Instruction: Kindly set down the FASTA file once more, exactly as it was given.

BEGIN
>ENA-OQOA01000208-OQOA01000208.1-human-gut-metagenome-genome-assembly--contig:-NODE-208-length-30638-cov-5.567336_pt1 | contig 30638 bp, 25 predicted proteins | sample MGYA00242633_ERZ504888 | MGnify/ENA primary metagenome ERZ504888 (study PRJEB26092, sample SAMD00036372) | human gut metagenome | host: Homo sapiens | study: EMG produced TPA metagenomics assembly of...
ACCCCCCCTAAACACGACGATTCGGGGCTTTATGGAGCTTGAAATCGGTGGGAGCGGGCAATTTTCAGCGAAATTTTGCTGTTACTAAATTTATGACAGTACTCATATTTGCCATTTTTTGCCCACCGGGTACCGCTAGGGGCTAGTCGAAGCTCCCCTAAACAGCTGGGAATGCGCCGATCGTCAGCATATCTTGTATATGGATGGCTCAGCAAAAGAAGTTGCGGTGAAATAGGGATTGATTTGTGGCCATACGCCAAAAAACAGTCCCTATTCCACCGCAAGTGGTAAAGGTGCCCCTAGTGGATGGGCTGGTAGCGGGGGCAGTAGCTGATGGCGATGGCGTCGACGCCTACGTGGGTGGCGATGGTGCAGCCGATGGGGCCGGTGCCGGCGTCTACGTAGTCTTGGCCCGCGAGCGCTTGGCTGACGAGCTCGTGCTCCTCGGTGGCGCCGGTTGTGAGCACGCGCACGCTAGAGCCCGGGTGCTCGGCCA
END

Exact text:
>ENA-OQOA01000208-OQOA01000208.1-human-gut-metagenome-genome-assembly--contig:-NODE-208-length-30638-cov-5.567336_pt1 | contig 30638 bp, 25 predicted proteins | sample MGYA00242633_ERZ504888 | MGnify/ENA primary metagenome ERZ504888 (study PRJEB26092, sample SAMD00036372) | human gut metagenome | host: Homo sapiens | study: EMG produced TPA metagenomics assembly of...
ACCCCCCCTAAACACGACGATTCGGGGCTTTATGGAGCTTGAAATCGGTGGGAGCGGGCAATTTTCAGCGAAATTTTGCTGTTACTAAATTTATGACAGTACTCATATTTGCCATTTTTTGCCCACCGGGTACCGCTAGGGGCTAGTCGAAGCTCCCCTAAACAGCTGGGAATGCGCCGATCGTCAGCATATCTTGTATATGGATGGCTCAGCAAAAGAAGTTGCGGTGAAATAGGGATTGATTTGTGGCCATACGCCAAAAAACAGTCCCTATTCCACCGCAAGTGGTAAAGGTGCCCCTAGTGGATGGGCTGGTAGCGGGGGCAGTAGCTGATGGCGATGGCGTCGACGCCTACGTGGGTGGCGATGGTGCAGCCGATGGGGCCGGTGCCGGCGTCTACGTAGTCTTGGCCCGCGAGCGCTTGGCTGACGAGCTCGTGCTCCTCGGTGGCGCCGGTTGTGAGCACGCGCACGCTAGAGCCCGGGTGCTCGGCCA